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The results are in, basically, and it’s a mixed verdict.

When Conference USA decided to adopt a two-game scheduling format with league members playing basketball games on Friday and Saturday either at home or on the road, it was creative thinking.

It also was a new take on the old theme of “necessity is the mother of invention.”

With the coronavirus pandemic raging, C-USA’s leaders faced a twin-pronged mission statement. They had to find a way to cut down travel costs AND keep the basketball programs healthy.

So, now that the end of the regular season is drawing near, it’s time to assess the success and failure of the plan. The truth of the matter is, at times, it worked very well. Other times it failed miserably.

Take the Marshall University men’s basketball season, for example. The Thundering Herd had seven games canceled and two more postponed. In league play, MU had a pair of two-game series canceled and another postponed.

That led to Marshall playing seven of its first eight C-USA games on the road. Even now, on the heels of Rice canceling two games vs. Marshall in Houston this weekend, the Herd has played only three of 10 league games in the Cam Henderson Center.

If a two-game series vs. North Texas occurs next weekend in The Cam, it will raise the ratio to five home and seven on the road. And if — call it a big if — MU is able to play a pair of home games against Charlotte during “make-up week” in Conference USA, it would even up the ratio at seven home and seven away games.

Phew, it sure is a difficult road to parity.

But, perhaps, the ultimate authority is the players. Let’s ask them how difficult this back-to-back games format actually was.

“It is very hard,” said Marshall guard Andrew Taylor. “I think it comes down to who can turn around the quickest, and who can make the adjustments the quickest. I think that’s another opportunity. You don’t really get a chance to do that unless you are an NBA player. You don’t have to turn around the same team more than once, most of the time, in college basketball.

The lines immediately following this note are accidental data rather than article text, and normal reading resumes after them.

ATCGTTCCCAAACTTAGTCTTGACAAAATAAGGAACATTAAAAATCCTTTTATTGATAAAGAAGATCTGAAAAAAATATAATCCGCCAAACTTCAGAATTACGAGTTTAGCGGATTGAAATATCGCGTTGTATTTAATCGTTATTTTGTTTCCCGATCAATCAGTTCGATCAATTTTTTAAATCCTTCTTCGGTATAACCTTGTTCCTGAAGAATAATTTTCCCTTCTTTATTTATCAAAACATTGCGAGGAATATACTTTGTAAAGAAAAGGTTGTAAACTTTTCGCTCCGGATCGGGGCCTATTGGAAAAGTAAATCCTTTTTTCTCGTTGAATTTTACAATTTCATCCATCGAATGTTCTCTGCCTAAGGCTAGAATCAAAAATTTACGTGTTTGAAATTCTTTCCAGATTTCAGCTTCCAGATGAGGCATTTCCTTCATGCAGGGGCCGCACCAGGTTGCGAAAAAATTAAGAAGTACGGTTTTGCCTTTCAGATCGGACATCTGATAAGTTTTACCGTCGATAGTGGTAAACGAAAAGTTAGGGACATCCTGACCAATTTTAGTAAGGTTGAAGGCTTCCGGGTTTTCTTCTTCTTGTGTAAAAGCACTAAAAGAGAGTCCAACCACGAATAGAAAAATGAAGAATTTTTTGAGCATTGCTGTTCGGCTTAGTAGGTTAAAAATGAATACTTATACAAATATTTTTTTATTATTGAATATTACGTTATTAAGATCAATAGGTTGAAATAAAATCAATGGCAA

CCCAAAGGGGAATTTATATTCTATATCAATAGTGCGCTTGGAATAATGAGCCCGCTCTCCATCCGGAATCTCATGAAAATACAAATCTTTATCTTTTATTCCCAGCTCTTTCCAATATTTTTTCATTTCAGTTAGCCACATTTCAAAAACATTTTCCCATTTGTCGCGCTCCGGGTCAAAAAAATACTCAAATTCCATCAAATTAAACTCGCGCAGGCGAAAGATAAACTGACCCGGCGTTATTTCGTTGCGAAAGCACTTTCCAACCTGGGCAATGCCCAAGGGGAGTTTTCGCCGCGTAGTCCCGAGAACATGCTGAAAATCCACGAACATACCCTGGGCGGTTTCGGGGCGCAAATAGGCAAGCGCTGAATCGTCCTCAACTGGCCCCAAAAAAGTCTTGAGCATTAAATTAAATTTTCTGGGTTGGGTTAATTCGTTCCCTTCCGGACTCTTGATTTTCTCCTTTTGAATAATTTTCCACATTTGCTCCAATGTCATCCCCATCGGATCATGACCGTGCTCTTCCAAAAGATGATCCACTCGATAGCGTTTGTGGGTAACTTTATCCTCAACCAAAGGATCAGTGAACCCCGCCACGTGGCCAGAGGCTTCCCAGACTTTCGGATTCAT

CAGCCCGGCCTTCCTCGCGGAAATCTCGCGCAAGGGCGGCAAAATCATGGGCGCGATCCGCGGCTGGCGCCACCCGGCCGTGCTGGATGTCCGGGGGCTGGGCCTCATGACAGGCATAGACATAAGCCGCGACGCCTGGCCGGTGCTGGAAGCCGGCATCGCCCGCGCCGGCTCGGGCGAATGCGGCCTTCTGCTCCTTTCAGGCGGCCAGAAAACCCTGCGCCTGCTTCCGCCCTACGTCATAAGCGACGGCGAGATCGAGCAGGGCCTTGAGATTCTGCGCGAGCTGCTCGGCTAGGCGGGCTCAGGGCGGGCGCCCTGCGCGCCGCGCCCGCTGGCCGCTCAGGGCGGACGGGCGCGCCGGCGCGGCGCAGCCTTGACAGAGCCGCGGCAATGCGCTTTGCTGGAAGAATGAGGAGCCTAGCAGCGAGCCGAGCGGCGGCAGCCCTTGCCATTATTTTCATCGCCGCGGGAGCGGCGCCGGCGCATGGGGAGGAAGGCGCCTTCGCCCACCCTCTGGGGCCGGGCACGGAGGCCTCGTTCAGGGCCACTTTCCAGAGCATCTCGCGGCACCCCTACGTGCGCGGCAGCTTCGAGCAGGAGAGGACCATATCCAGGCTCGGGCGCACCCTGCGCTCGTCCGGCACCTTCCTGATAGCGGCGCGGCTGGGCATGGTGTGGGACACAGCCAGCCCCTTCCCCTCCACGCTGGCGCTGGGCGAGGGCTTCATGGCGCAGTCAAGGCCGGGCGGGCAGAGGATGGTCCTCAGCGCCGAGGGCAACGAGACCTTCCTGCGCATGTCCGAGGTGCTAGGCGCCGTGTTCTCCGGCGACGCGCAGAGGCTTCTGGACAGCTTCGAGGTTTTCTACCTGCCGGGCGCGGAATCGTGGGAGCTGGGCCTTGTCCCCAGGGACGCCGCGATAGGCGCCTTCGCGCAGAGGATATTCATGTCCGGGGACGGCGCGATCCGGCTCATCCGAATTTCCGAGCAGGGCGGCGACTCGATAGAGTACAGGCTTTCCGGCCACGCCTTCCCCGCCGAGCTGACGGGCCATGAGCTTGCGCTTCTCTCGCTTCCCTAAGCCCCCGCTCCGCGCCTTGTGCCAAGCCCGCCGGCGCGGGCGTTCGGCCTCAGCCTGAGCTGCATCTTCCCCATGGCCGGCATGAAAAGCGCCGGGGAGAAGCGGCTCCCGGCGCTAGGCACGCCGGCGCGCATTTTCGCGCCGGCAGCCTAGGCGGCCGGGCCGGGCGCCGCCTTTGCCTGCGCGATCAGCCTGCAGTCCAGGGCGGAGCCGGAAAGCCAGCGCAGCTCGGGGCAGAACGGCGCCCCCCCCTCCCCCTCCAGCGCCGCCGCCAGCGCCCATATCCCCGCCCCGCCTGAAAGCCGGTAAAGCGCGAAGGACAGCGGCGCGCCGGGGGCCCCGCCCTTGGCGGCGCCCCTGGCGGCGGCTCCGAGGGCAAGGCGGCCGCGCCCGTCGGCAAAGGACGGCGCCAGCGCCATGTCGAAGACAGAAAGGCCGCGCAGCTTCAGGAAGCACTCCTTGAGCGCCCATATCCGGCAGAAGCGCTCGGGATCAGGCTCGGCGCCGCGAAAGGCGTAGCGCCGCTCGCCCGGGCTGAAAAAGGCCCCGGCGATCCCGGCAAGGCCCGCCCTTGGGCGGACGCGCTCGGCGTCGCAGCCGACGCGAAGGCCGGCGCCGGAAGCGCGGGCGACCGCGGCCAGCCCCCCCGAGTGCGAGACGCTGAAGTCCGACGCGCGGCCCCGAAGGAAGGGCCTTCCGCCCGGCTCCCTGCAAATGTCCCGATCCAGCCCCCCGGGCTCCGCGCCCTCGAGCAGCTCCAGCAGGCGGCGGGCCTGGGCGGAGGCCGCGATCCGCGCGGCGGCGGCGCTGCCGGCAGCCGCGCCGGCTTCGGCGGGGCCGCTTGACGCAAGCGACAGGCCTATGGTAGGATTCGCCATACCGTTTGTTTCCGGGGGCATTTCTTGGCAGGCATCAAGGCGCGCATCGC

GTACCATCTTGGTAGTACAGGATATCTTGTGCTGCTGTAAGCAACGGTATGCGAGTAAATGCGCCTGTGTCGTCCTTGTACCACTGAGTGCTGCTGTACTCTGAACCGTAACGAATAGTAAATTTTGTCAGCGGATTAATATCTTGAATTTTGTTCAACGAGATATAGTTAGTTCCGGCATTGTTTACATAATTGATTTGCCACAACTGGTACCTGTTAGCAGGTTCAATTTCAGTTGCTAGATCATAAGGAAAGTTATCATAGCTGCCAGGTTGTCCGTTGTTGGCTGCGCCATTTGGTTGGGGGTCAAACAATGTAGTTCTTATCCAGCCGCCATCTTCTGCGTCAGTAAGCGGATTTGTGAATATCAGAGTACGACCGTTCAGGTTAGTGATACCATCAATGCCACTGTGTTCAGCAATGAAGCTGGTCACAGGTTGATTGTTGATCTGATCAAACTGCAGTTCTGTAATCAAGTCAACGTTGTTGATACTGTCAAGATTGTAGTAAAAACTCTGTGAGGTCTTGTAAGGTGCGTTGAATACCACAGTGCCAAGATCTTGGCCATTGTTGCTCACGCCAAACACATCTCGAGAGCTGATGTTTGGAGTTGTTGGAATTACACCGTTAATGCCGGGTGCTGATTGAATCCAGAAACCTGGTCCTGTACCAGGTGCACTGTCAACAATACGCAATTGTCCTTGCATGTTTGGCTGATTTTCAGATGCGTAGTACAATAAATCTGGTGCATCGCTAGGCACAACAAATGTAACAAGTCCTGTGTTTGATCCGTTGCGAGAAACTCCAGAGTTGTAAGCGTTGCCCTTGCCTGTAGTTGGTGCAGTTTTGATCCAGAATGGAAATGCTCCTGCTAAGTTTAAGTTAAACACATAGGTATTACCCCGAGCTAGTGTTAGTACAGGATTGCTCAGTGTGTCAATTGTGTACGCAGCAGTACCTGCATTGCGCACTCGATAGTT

“So yeah, it’s whoever can make the quickest adjustments and [head coach Danny D’Antoni] does a great job with that. And all the coaches across the board — Coach [Mark] Cline, Corny [Cornelius Jackson], [Scott] Rigot, all of them. They usually do a really good job of having us prepared.”

It shows in MU’s run of winning six of its last seven games, including three in a row.

MU’s Jarrod West agrees with Taylor’s comparison.

“I can see that,” said the senior point guard. “I can see that a little bit. Uh, the only difference is we’re not ‘load managing’ because [the NBA has 82] games, so they’ve got a lot of guys who take the second game off or whatever.

“But I can see that a little bit because the NBA plays a lot of back-to-backs, like three games in four nights and stuff like that, so I can see the NBA feel it a little bit just because of the back-to-back. I know sometimes we’ll go night game and early game. But it has a little NBA feel to it, for sure.”

Final analysis?

In the short term, it was probably the best Conference USA could do. Yet the problem persisted that when an opponent had a positive COVID test, it cost the C-USA school two games, instead of only one like in the Big 12.

So it wasn’t a viable solution.

It was merely a stop-gap measure.